Sunday, 23 February 2020

Role of Lactobacillus in Human Reproduction


The discovery of microbial communities inhabiting the whole female reproductive tract has challenged the traditional view of human fetal development in a sterile environment. Technical advances have facilitated the study of the bacterial microbiome in the upper and lower genital tract, as well as the role of such bacteria in women’s health and fertility.

Lactobacillus is a genus of Gram-positive, facultative anaerobic or microaerophilic, rod-shaped, non-spore-forming bacteria.

They are a major part of the lactic acid bacteria group (i.e., they convert sugars to lactic acid). In humans, they constitute a significant component of the microbiota at a number of body sites, such as the digestive system, urinary system, and genital system. In women of European ancestry, Lactobacillus species are normally a major part of the vaginal microbiota. Lactobacillus forms biofilms in the vaginal and gut microbiota, allowing them to persist during harsh environmental conditions and maintain ample populations. Lactobacillus exhibits a mutualistic relationship with the human body, as it protects the host against potential invasions by pathogens, and in turn, the host provides a source of nutrients. Lactobacillus is the most common probiotic found in food such as yogurt, and it is diverse in its application to maintain human well-being, as it can help treat diarrhea, vaginal infections, and skin disorders such as eczema.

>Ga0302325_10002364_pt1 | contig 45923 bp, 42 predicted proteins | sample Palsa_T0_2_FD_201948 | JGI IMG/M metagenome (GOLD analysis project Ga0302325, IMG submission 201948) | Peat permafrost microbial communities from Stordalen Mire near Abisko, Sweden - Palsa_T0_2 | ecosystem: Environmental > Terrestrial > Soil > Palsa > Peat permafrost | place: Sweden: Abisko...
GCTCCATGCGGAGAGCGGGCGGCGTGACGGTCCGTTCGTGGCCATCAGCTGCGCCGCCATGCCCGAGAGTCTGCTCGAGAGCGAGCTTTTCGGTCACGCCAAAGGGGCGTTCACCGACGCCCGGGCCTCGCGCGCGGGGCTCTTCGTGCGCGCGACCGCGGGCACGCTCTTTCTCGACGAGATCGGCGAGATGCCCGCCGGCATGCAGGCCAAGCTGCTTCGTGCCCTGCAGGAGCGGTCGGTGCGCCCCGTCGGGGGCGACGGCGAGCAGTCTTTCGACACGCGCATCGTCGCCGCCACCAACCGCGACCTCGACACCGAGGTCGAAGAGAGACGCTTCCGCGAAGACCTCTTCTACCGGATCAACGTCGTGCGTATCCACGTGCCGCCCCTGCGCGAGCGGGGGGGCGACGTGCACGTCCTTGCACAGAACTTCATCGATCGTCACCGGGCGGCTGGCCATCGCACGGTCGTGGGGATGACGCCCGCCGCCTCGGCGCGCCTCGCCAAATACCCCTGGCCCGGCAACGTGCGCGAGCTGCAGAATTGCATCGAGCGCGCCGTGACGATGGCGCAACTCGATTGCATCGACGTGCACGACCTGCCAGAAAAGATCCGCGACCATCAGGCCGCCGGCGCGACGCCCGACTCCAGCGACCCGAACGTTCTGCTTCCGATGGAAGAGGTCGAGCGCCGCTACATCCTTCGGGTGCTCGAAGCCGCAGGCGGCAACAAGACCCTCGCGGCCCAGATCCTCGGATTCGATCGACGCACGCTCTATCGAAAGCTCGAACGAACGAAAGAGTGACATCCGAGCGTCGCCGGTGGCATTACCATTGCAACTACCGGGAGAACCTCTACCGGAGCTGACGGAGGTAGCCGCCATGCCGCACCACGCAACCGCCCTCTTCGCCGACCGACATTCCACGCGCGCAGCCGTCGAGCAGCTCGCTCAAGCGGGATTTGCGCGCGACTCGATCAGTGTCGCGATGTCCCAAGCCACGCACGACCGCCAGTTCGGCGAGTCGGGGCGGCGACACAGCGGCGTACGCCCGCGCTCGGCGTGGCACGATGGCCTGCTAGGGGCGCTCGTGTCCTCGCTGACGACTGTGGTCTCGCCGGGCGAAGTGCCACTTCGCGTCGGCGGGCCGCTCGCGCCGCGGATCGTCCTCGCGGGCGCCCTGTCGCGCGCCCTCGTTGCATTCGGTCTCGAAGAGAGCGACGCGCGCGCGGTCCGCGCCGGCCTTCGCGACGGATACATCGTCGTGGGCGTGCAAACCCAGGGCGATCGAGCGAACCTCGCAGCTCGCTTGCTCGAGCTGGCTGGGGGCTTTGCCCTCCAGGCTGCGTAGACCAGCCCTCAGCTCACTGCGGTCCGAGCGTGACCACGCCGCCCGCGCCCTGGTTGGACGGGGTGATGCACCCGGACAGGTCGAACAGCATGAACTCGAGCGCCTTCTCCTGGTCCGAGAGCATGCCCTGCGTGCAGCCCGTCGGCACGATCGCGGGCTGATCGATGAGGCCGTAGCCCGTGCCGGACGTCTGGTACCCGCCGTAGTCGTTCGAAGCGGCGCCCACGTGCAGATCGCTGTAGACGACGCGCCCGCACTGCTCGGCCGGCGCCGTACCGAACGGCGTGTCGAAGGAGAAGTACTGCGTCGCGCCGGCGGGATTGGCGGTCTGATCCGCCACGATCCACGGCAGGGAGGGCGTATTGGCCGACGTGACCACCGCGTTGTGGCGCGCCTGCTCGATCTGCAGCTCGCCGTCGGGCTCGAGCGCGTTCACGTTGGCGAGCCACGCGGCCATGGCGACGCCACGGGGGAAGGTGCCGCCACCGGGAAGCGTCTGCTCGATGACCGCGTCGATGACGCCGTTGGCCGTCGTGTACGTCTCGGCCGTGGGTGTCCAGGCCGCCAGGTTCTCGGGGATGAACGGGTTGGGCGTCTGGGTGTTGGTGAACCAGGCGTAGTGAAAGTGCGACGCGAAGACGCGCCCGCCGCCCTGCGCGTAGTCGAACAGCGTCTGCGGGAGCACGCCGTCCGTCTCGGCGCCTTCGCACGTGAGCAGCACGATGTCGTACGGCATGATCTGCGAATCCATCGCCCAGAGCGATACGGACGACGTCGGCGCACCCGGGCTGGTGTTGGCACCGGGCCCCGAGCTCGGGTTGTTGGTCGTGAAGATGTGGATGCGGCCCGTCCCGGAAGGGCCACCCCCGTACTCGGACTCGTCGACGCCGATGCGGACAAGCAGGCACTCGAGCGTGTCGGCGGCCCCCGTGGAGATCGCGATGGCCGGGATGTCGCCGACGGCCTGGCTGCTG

The microbiota in the urogenital tract of healthy reproductive age women is mainly composed of bacteria from the Lactobacillus genus; however, structural or compositional variations of this microbiota, that could occur throughout a women’s life in response to intrinsic and extrinsic factors may impact the function of reproductive organs leading to infertility or other pathological conditions.

Posted by Dr. Tim Sandle, Pharmaceutical Microbiology Resources (http://www.pharmamicroresources.com/)

No comments:

Post a comment

Pharmaceutical Microbiology Resources

Special offers